At 90-years-young, grandmother and great grandmother Peleiupu Soifuagā’s recollection of the past might be a little vague but her smile remains strong.
She couldn’t stop smiling yesterday especially as she was surrounded by her loving children to celebrate her 90th birthday at Vaitele-uta.
Peleiupu is a mother of eleven children. Her husband is the late Soifuagā Se’elua.
The devoted mother is originally from the village of Patamea, Savai’i but she has moved with her family to Vaitele-uta to be closer to the Apia.
So what is the key to a long happy life?
“The joy of the Lord is my strength,” she told the Sunday Samoan.
“We all know that there’s nothing more satisfying than fellowshipping with Him all the time.”
“We never know what tomorrow may bring, you see, I’m growing old, but with God, I’m still moving with joy everyday.”
“Whatever challenges that this life throw at us everyday, when we stand with faith, nothing will ever come our way.”
Peleiupu is one of the oldest deacons of the Congregational Christian Church of Samoa at the Vaitele-Uta, E.F.K.S.
Her birthday service was led by Reverend Muao Su’a. The birthday girl was once featured in the village voice last year.
She said that ‘Elegi, was a millionaire’s meal back in the days’
“Every time I think back to my young days in my village, Vaipapa, I get shocked by how much has actually changed,” she said.
“My husband, children and I all grew up there and I would take care of the family and the children’s schooling using coconuts.”
“Even though the money I would make from the coconuts was small, it was still alright because the goods from the stores were cheap back then.”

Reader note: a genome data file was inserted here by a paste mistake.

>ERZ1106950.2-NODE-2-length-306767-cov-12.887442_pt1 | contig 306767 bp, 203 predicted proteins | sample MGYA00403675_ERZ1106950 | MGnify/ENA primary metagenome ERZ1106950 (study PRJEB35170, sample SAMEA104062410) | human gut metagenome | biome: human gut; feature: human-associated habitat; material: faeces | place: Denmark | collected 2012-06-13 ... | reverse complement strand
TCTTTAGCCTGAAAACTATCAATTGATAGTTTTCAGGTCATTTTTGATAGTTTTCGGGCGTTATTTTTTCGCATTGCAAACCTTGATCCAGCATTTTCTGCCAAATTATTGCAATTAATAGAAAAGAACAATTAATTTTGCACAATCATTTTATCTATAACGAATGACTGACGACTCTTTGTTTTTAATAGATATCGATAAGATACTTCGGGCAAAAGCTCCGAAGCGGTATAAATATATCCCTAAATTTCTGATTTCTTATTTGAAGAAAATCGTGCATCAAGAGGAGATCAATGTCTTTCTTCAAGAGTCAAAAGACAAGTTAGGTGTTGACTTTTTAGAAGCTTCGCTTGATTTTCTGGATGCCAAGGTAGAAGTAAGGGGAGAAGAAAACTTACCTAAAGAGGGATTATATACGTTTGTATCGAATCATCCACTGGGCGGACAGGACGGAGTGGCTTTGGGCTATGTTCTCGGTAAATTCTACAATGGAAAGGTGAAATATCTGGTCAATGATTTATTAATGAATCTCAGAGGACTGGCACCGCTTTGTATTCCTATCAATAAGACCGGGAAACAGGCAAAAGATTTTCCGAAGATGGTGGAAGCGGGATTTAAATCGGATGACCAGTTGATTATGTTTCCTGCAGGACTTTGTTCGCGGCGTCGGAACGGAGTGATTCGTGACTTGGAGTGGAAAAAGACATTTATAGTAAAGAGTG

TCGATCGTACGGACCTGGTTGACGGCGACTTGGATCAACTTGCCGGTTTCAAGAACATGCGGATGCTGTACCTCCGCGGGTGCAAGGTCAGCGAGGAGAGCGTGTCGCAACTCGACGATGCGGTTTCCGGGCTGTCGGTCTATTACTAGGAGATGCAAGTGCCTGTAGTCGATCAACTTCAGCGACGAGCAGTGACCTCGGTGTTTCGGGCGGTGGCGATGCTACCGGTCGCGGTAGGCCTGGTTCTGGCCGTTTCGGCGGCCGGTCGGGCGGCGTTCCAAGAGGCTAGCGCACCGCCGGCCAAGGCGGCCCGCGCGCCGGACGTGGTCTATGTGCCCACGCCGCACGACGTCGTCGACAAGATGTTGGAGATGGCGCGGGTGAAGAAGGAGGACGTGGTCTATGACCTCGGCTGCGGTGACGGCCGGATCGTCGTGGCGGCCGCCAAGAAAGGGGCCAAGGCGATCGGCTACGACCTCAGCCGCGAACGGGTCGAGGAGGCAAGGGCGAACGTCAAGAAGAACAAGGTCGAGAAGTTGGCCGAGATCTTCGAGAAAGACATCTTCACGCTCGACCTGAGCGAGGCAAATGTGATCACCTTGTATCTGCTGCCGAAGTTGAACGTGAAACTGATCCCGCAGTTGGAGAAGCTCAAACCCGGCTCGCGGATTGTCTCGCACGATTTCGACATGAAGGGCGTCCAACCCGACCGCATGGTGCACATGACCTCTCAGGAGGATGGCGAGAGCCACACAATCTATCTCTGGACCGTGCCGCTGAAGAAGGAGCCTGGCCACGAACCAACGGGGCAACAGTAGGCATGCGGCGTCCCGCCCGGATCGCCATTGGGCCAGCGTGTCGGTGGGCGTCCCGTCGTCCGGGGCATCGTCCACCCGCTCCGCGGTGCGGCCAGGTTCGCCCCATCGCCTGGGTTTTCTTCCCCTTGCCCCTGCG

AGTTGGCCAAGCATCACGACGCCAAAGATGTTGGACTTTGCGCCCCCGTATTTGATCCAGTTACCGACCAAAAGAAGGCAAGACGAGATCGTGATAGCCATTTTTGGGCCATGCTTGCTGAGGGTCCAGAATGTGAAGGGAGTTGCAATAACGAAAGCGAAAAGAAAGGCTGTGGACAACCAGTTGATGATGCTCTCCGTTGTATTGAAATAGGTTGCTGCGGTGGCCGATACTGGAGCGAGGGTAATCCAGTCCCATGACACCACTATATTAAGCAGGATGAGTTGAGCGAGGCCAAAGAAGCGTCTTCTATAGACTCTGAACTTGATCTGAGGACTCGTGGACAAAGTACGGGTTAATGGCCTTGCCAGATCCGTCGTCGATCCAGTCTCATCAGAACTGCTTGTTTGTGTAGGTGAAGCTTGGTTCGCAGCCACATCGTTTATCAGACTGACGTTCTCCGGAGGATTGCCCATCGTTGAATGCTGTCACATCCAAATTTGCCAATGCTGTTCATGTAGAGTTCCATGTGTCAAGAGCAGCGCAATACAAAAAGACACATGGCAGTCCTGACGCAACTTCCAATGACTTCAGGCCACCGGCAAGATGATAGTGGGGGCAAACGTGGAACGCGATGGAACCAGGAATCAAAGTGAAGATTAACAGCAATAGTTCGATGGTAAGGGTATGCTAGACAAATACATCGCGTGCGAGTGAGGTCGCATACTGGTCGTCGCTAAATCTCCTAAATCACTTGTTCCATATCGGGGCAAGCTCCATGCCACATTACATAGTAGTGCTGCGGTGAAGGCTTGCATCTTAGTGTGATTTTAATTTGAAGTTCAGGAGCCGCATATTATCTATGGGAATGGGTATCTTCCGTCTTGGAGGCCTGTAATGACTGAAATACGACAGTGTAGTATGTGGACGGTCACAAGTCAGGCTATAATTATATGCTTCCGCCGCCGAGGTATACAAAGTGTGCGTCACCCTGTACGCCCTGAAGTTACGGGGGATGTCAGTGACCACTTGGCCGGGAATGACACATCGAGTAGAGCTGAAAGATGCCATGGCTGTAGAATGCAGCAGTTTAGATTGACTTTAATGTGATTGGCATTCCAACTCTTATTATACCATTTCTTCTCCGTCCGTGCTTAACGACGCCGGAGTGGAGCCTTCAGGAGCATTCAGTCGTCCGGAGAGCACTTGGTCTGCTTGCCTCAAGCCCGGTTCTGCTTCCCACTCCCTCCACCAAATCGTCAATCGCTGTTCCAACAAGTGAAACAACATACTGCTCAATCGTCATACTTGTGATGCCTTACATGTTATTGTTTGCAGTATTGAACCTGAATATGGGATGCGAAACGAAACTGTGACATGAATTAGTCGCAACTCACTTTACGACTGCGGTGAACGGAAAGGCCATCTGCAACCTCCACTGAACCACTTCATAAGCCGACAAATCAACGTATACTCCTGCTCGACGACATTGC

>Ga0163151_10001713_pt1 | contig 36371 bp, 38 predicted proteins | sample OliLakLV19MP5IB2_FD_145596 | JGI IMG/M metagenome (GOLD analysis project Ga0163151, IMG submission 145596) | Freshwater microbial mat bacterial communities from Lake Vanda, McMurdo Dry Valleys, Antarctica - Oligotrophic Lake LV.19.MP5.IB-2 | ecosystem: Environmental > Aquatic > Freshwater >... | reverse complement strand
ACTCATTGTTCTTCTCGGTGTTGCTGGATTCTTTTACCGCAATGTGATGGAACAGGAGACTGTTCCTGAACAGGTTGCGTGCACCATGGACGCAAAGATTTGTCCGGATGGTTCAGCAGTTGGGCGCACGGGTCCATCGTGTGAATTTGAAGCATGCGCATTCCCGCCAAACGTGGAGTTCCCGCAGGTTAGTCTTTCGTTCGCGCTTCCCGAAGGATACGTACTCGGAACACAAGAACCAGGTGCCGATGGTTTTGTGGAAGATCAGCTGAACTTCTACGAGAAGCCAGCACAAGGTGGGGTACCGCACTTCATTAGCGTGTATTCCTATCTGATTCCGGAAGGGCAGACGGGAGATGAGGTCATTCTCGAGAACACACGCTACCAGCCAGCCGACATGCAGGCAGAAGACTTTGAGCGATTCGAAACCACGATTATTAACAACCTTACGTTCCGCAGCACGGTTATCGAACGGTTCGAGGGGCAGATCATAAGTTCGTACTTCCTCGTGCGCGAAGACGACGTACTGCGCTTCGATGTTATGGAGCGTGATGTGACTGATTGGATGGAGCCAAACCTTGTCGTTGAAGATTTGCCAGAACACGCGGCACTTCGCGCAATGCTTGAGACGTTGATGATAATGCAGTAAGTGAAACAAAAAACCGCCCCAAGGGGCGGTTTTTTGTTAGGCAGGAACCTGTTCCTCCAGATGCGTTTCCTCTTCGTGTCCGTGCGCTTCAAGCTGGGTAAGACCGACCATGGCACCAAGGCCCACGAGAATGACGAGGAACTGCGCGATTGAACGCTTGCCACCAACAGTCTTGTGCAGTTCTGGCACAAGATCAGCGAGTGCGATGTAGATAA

“Even though we didn’t have any chicken for meals, if we were able to get some tin fish for dinner then we are seen as a millionaire family.”
Peleiupu also explained that having a can of tin fish back in the days was equivalent to having chicken leg now.
“On Sundays we would get tin fish and it was as if we were eating chicken legs,” she said.
“But nowadays, if we offer tin fish to the children then they complain and reject it. Back then we would have tea and some taro all day. Even if we didn’t have much we never really worried much about it.”
“We have too many foreign foods everywhere nowadays and it makes the children picky.”
With the growing number of diseases in Samoa such as diabetes, Peleiupu says that the introduction of foreign foods into the Samoan diet has a big part to play in it.
“The high number of foreign food is also the cause of all the sickness in Samoa,” she said.
“I think the reason why I have lived so long is because I rejoice at whatever I get. Whether it’s just a cup of tea then I will still be happy no matter what.”